Material Matters: The Quest To Replace The Lace
Date: February 22 2017
By: Adam Jane
Variations of the traditional lace range from woven cotton and jute to hemp or synthetic fibres, and even strips of leather. Your basic shoe-tying knot stays done up thanks to the friction between laces, meaning a flat lace holds better than a round lace due to increased surface area, and a cotton holds better than synthetic due to its textured fibres. This brings us to one of the more frequently voiced criticisms of the lace and one of the main reasons to develop new closures – they just don’t stay done up. They’ll loosen or come untied, causing a minor hassle if you’re walking to the café but a major inconvenience if you’re on the run from a ravenous lion. In the 17th Century metal buckles became a fashionable alternative – but they’re not the kind of thing you’d want weighing down your running shoes.
Some of the earliest shoes to forego the strings harken back to slip-ons, loafers and moccasins. Vans’infamous style #98 – these days known as the Classic Slip-On – is a typical example of a sneaker adopting the style. Elastic is an obvious alternative to shoe laces, as a huge variety of elastomeric polymers can be woven into materials or used as a substitute for traditional laces. Remember those fluorescent curly things that were all the rage in the 90s – or Royal Elastics, a casual shoe brand dedicated entirely to laceless designs? But as popular as it may be for leisurely jaunts, elastic tends to be too unstable for the high-energy demands of an athletic shoe.
It was PUMA who brought alternative closures into the major sporting arena. The introduction of their Sacramento running spike at the 1968 Mexico Olympics was a revelation. The adjustable Velcrostraps unlocked a new realm of possibility, the hook and loop fasteners held tight and could be easily adjusted for the perfect fit. In the mid-80s Nike attempted to alleviate athletes from laces with a lightweight shoe for marathon runners, the Sock Racer. The adjustable strap and clip system made it a popular shoe among triathletes, who needed a quick change when transitioning from ocean to land.
Designers continued to dream of a world without laces, as Velcro became a common sight on shoes like Nike’s Air Trainer 1 and the Reebok Freestyle, and the Nike Mag of Back to the Future II tantalised us with visions of a hands-free shoe experience. The automatic laces on the silver screen have captivated viewers now for decades, prompting Nike to spend countless hours in the lab working to make the concept a reality – though they may not have realised it at the time, this would become one of the biggest projects Nike would ever undertake.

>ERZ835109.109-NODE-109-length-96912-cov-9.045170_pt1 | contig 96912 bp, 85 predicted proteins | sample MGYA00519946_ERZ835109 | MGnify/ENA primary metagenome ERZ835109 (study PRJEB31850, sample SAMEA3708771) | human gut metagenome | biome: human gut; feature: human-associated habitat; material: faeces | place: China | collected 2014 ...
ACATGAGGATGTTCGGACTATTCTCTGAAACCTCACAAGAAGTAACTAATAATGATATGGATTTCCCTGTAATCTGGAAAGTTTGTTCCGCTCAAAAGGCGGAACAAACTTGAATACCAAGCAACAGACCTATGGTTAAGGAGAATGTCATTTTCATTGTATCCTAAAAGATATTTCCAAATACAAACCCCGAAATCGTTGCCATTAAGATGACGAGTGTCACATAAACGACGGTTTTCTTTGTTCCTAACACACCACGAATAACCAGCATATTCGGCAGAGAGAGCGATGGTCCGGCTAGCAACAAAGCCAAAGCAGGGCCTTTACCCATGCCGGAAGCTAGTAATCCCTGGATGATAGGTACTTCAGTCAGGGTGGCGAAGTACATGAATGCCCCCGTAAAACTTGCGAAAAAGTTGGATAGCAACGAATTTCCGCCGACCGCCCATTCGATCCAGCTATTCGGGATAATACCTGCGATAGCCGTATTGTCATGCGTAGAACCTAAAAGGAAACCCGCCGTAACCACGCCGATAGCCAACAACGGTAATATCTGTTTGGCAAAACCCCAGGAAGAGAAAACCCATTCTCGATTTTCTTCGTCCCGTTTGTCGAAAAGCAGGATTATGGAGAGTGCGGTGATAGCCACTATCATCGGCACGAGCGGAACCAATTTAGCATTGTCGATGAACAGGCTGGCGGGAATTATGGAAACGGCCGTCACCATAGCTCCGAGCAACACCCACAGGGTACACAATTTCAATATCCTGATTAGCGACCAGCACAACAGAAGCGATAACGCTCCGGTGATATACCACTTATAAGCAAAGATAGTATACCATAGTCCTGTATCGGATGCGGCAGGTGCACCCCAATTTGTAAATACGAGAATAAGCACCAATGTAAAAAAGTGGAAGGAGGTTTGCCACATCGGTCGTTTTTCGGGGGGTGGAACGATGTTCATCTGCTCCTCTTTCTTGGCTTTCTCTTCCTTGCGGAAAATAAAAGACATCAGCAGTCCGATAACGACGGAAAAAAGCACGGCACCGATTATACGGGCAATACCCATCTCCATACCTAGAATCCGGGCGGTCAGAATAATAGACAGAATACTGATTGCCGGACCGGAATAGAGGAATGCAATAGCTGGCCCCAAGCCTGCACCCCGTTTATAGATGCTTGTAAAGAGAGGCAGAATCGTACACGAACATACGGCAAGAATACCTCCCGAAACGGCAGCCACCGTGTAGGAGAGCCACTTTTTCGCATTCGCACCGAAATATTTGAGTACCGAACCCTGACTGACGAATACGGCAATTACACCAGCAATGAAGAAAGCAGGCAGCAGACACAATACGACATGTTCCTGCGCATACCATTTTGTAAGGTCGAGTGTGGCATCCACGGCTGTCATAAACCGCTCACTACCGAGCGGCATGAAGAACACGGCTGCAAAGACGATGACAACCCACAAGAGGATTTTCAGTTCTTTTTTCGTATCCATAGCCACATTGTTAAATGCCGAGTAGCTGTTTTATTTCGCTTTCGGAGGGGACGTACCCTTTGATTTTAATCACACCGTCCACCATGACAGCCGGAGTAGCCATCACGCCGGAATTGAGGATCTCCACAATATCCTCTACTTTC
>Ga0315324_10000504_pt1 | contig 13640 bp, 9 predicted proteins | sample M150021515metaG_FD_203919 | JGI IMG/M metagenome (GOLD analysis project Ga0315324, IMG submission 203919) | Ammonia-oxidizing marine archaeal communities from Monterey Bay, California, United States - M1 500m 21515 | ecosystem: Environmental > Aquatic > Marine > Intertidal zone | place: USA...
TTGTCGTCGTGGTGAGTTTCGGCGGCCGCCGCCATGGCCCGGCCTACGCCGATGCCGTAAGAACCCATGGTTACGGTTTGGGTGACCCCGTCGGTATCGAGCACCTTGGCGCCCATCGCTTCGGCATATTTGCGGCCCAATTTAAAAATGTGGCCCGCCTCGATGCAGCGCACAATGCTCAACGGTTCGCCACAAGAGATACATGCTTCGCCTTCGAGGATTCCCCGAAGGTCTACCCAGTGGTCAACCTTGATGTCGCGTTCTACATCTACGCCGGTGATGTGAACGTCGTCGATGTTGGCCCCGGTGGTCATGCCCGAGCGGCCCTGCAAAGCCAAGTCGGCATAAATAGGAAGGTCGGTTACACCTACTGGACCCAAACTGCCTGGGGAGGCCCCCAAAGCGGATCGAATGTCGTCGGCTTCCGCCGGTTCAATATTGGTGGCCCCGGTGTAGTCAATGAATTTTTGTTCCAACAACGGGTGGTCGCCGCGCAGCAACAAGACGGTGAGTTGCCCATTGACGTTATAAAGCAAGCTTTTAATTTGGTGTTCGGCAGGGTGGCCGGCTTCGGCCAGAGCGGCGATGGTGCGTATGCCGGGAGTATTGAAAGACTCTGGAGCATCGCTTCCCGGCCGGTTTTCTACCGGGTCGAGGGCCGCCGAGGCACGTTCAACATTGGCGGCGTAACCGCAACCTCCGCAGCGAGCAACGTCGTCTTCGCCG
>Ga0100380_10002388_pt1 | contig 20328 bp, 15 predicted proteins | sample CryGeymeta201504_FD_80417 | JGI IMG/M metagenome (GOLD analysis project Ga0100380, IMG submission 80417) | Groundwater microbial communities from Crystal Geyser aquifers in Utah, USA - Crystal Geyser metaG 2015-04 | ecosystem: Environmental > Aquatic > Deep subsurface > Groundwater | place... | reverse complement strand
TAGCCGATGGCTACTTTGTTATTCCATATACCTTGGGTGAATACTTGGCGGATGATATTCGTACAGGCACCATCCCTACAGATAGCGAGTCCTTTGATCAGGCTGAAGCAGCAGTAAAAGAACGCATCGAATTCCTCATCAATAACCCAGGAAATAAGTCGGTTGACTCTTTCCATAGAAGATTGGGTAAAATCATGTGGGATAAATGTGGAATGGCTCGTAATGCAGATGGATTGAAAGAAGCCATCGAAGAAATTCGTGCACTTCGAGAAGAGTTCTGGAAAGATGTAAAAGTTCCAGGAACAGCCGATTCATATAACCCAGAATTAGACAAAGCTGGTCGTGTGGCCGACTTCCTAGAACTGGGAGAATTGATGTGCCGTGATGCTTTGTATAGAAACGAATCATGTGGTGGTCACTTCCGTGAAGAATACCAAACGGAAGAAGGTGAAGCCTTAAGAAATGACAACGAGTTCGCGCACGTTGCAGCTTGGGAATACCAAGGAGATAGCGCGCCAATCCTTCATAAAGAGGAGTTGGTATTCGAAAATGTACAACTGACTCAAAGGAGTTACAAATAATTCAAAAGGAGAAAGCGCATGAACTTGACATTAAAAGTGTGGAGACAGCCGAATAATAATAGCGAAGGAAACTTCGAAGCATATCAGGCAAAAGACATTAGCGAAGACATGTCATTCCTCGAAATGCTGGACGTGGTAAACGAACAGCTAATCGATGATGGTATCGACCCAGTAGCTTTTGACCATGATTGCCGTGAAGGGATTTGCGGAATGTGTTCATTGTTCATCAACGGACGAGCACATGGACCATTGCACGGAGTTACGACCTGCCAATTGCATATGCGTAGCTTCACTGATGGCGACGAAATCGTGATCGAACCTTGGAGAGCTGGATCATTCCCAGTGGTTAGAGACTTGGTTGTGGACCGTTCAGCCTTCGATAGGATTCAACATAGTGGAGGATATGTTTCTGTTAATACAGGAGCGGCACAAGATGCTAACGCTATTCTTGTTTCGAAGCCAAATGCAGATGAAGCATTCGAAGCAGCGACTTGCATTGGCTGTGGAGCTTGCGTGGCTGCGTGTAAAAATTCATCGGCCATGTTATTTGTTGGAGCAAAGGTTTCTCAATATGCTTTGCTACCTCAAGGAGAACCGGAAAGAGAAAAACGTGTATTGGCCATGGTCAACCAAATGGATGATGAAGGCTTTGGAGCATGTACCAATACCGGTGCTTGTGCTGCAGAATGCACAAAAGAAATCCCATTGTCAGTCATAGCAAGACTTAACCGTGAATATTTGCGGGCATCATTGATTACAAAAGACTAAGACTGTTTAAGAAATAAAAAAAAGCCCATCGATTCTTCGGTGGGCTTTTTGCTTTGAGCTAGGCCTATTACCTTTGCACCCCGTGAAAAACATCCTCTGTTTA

While the Swoosh were tinkering in with motors and batteries, it was the Big Cat who brought the next heavy hitter to the table. As the 90s kicked into gear, bright colours and techno-gadgets ruled the market – this was the decade of Hypercolour tees, Zip drives and car phones. Nike was introducing Neoprene into their Air Huarache, soon to become a key ingredient in form fitting laceless shoes, while PUMA were looking for an idea that would give them a boost in the market. They hit the mother load in 1992, by way of the Disc – a system that utilised a clutch wheel and an array of cables to wind up tension in the shoe.
A couple of years later it was Reebok’s turn. With the kinks ironed out of their pump tech, they wrapped the vamps of the InstaPump Fury in an air bladder exoskeleton and threw away the shoestrings. The luxurious new runner could inflate the structure and lock your foot into place. It was fully adjustable, crazy comfortable and definitely one of the wilder looking shoes Reebok ever produced.
Nike’s designers decided to focus on a simpler alternative to present to the consumers of the 90s. Rather than knocking together gadgets and gizmos, they were engineering away the need for laces by utilising new base materials. Their Kukini came with a clever cage that wrapped around a neoprene sock, like a web of stretchy rubber. The idea was all about structure and the properties of the materials – awakening a new era in minimalist, sock based sneakers like the Air Woven, Air Trainer Escape, Air Max Tremble and Sock Dart. Then they went all-out with the exoskeleton concept, partnering with industrial designer Mark Newsome to produce the Zvezdochka. The shoe had a full wrap-around rubber cage, inside of which was a protruding outsole, cushioned midsole and a bootie.
Although material technology has improved over the years, it looks like the future still has a few surprises in store. Nike’s recently released Hyperadapt has an Adaptive Lacing system, made up of an electric motor and cable system – a real-world athletic incarnation of the Nike Mag. And it’s not just Nike going auto, there’s also the PUMA Autodisc that was unveiled a little while back – so it’s fair to say that the quest to replace the lace is still going strong. The big question is will there ever be a day that shoelaces fade away into memory? We’ll just have to wait and see.
Material Matters is our weekly tech section, where we take a peek behind the mesh curtain and break down the building blocks of the industry. Recently, we’ve looked at Nike’s Tuned Air, Lost Soles and Future Fabrics.